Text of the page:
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The Ethics of Earth Art$
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Amanda Boetzkes

Print publication date: 2010

Print ISBN-13: 9780816665884

Published to Minnesota Scholarship Online: August 2015

DOI: 10.5749/minnesota/9780816665884.001.0001

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Ecotechnology and the Receptive Surface

Ecotechnology and the Receptive Surface

Chapter:
(p.101) Three Ecotechnology and the Receptive Surface
Source:
The Ethics of Earth Art
Author(s):

Amanda Boetzkes

Publisher:
University of Minnesota Press
DOI:10.5749/minnesota/9780816665884.003.0004

This chapter examines artworks that place the spectator in an immersive situation. It explores the works of James Turrell, Chris Drury, and Olafur Eliasson, whose works are known for their earthen enclosures or installations saturated by light and the use of colored filters and reflective mirrors. It investigates how their work offers unencumbered access to natural phenomena as they are structured to restrain the viewer at the threshold of elemental manifestations such as sky, light, atmosphere, water, and color. It also argues that the phenomenological positioning of the spectator, surrounded and separated at the same time from elementals, expresses a necessary withdrawal from earth that opens the senses to the dynamism and plenitude of earth.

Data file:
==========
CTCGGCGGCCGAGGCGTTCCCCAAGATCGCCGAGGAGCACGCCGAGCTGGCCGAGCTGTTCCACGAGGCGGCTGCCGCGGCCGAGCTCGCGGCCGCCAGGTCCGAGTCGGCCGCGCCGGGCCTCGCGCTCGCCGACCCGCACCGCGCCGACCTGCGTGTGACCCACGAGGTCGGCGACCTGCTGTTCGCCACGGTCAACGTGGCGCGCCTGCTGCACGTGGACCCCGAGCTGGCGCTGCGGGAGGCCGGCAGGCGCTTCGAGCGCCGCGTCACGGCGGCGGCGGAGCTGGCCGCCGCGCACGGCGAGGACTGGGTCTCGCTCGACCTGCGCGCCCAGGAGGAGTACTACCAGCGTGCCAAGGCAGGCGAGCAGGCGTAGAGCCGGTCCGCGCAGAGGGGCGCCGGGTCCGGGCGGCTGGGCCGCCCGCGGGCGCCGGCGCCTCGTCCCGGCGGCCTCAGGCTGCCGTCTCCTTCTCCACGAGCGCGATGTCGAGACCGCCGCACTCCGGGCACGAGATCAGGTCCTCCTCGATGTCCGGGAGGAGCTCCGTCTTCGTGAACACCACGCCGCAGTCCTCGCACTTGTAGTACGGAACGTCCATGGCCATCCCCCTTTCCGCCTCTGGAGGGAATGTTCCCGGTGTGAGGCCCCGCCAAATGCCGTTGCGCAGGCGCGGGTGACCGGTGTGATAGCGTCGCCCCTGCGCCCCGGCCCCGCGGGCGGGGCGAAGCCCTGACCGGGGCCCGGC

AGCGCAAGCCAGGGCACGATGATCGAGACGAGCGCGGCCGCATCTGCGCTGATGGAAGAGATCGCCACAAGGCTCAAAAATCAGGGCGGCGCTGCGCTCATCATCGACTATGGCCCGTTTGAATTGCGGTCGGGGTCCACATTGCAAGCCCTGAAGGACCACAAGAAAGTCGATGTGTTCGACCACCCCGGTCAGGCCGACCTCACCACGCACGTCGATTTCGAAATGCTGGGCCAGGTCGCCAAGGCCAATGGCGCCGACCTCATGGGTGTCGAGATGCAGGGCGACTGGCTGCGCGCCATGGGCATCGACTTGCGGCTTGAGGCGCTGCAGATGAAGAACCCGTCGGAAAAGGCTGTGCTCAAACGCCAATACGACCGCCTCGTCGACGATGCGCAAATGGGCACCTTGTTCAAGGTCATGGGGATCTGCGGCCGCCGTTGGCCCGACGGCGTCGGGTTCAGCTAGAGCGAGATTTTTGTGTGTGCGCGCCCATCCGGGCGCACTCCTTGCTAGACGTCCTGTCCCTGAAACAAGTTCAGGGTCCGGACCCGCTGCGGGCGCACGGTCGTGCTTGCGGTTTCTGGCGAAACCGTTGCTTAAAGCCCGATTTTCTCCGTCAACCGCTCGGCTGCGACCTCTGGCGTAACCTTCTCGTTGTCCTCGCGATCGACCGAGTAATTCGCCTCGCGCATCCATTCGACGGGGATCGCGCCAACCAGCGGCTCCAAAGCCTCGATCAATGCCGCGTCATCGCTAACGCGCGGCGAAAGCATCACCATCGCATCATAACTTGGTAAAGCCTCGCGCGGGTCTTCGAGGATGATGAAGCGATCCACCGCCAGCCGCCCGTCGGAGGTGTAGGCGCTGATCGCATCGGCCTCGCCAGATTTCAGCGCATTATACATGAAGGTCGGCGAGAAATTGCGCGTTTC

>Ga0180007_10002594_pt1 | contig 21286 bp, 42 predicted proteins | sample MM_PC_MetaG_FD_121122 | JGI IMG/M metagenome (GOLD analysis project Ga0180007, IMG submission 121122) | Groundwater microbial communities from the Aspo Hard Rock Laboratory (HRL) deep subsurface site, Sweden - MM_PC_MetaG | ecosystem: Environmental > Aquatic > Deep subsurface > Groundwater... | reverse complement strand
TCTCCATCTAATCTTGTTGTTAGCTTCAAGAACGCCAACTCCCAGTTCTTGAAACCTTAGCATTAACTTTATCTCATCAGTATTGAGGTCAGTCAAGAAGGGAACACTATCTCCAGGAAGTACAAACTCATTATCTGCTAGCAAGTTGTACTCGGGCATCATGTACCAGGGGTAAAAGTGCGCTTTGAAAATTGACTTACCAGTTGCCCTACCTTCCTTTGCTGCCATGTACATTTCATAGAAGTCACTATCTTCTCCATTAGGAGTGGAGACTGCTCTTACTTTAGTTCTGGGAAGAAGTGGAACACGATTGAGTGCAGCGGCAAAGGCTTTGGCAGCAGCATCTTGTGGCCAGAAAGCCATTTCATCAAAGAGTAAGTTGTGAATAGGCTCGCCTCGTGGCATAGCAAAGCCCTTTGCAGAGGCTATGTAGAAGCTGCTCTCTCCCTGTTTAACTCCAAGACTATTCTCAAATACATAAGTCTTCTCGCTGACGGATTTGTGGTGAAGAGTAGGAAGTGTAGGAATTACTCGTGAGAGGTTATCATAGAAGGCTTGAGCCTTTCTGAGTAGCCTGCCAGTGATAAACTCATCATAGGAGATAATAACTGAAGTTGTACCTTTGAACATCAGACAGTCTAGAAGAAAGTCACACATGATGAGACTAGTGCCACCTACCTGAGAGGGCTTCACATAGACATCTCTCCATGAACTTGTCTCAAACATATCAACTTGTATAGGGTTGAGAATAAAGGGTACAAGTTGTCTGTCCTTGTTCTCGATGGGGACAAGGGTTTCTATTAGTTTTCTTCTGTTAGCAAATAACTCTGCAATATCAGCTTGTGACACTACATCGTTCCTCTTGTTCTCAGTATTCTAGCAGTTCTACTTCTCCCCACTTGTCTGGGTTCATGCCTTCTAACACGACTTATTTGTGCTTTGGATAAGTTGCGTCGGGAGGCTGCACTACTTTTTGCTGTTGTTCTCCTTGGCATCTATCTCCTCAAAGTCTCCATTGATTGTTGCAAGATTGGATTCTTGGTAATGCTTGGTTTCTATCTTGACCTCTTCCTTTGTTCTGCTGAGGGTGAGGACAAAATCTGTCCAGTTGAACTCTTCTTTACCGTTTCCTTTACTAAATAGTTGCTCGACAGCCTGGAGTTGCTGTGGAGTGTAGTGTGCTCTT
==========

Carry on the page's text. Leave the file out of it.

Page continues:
Keywords:   spectator, immersive situation, James Turrell, Chris Drury, Olafur Eliasson, elemental manifestations, phenomenological positioning

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